Diverse Knights Unite: Students and staff appreciate the diversity at Norrix and come together as a whole


Credit: Nia Moncrief

Junior Micah Johnson talks with his friends at the lunch table. Lunch is one of the many places where students interact and connect with one another.

Alize-Juada Gonzalez, Guest Writer

The Knights rise and unite, seeing people for who they are within, not for race or style!

Loy Norrix is made up of students from different backgrounds. According to US News, 59.0% minorities and 41.0% white students attend LN.

The healthy environment Norrix has created comes from the student body coming together to organize ideas for representation of the many cultures and races that make up the school: Black history month recognition for all of February, school dances, rallies and more. All of these show appreciation for the people in our school. 

“We all find ways to come together and learn about each other’s backgrounds and beliefs. I myself am always open and interested in hearing people’s stories,” said senior Quinton Lesley, who has attended Norrix since his freshman year. 

The Knight community grows as the people learn to expand, everyone is granted the opportunity to explore the resources LN provides.

“You get to create different connections and relationships with people. A lot of my friendships were formed based off of us putting aside our differences and realizing we are more alike than different,” said Lesley. 

Students are known for their embracement of race, religion and culture. With the right to freely create friendships with whoever they’d like, diversity is now so normalized that the students pay little attention to the physical differences of their peers. 

“I stick with the athletes majority of the time. This is my senior year, and I do appreciate the diversity of LN, but I no longer pay too much attention to it: it’s very normal for us all now. I feel as though Norrix did a good job at establishing that,” said Lesley.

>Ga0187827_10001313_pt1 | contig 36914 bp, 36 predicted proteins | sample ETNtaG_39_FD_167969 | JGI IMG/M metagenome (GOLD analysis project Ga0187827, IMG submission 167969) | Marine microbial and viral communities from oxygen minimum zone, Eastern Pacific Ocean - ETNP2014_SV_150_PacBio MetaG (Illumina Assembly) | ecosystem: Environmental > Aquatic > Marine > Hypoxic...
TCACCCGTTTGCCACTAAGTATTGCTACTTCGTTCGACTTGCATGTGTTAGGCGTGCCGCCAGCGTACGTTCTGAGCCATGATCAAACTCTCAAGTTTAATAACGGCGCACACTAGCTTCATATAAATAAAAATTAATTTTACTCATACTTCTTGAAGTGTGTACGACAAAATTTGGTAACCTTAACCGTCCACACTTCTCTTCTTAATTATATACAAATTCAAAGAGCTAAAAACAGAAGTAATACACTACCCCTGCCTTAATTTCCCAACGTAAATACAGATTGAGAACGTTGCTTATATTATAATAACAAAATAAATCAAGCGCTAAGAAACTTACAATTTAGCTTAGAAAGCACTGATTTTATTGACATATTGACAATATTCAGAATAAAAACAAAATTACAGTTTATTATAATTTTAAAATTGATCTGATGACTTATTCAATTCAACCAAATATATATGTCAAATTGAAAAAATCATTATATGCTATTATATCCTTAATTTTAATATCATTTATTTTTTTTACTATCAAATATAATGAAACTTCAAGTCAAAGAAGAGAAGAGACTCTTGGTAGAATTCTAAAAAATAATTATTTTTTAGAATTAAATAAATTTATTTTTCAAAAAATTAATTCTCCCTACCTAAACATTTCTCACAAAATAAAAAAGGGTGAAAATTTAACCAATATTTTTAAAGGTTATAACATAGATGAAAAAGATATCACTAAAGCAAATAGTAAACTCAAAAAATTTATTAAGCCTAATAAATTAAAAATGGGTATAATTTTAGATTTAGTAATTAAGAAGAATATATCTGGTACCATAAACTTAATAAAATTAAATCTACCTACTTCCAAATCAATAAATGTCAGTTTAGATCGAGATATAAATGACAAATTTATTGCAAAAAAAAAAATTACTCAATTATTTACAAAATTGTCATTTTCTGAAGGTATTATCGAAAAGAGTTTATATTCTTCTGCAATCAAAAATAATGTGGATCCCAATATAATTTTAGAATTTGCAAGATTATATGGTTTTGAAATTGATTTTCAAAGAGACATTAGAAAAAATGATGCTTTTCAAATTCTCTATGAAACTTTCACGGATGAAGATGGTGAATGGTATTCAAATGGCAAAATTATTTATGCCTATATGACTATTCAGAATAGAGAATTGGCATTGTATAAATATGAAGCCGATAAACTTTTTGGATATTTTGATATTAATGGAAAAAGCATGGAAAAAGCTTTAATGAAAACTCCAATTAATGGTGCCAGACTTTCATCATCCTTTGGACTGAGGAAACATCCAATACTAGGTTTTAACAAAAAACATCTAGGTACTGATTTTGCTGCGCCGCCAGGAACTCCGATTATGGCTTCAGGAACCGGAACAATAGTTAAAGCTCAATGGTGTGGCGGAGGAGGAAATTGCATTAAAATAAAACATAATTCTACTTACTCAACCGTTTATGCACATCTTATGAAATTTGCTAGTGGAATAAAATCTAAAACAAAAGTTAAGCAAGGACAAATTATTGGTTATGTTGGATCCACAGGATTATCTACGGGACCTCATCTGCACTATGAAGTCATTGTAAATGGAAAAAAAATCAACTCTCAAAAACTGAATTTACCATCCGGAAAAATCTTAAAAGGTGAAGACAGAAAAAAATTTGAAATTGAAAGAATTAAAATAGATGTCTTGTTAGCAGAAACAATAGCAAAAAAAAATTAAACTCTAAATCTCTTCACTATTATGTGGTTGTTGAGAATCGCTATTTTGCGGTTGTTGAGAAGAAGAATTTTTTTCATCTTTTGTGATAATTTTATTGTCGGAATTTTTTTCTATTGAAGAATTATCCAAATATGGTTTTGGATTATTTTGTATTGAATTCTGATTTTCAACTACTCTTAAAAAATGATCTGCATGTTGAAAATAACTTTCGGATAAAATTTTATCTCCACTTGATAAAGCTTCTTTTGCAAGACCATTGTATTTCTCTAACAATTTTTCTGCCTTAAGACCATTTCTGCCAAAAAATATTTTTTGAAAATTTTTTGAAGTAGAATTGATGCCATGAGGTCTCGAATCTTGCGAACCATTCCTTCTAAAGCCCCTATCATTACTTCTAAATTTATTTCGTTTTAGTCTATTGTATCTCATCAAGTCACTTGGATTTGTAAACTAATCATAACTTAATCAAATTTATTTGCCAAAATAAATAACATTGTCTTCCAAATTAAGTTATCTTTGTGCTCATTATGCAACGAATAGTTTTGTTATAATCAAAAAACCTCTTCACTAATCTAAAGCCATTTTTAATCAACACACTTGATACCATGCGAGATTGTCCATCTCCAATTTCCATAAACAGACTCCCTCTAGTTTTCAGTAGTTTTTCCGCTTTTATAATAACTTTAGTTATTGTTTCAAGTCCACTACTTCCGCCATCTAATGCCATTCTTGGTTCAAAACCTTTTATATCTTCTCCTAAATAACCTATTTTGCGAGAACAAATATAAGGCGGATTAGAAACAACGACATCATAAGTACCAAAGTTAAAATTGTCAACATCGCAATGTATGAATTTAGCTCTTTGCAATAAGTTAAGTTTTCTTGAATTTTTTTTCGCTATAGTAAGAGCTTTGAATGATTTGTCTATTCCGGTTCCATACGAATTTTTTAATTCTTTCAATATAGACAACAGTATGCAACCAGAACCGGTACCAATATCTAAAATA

Diversity within our school is seen everywhere: in classrooms, hallways and assemblies. The teachers experience it firsthand as well. French teacher Rachel Larner has been teaching here for eleven years and expresses that she has experienced many changes through the school.

“Since the pandemic, us teachers don’t have many gatherings outside of work. It’s more of an inside school and wing-by-wing interaction with teachers. It’s more likely for me to hang with a teacher I’ve known longer and in the same wing as I am rather than being based off of someone’s race or background,”  said Larner.

From a student’s viewpoint, teacher-to-teacher interaction is not often witnessed, but it depends on how personal teachers are with their students.  Teachers are very diverse in their own ways of teaching and sharing information. Some choose to share while others don’t. 

“It’s a pretty individual thing for each person,” said Larner. “It depends on their personality and the connection with each student individually: it isn’t just about race or style.”

LNHS is more than race, background and style. Students and staff judge the heart and personality of an individual instead.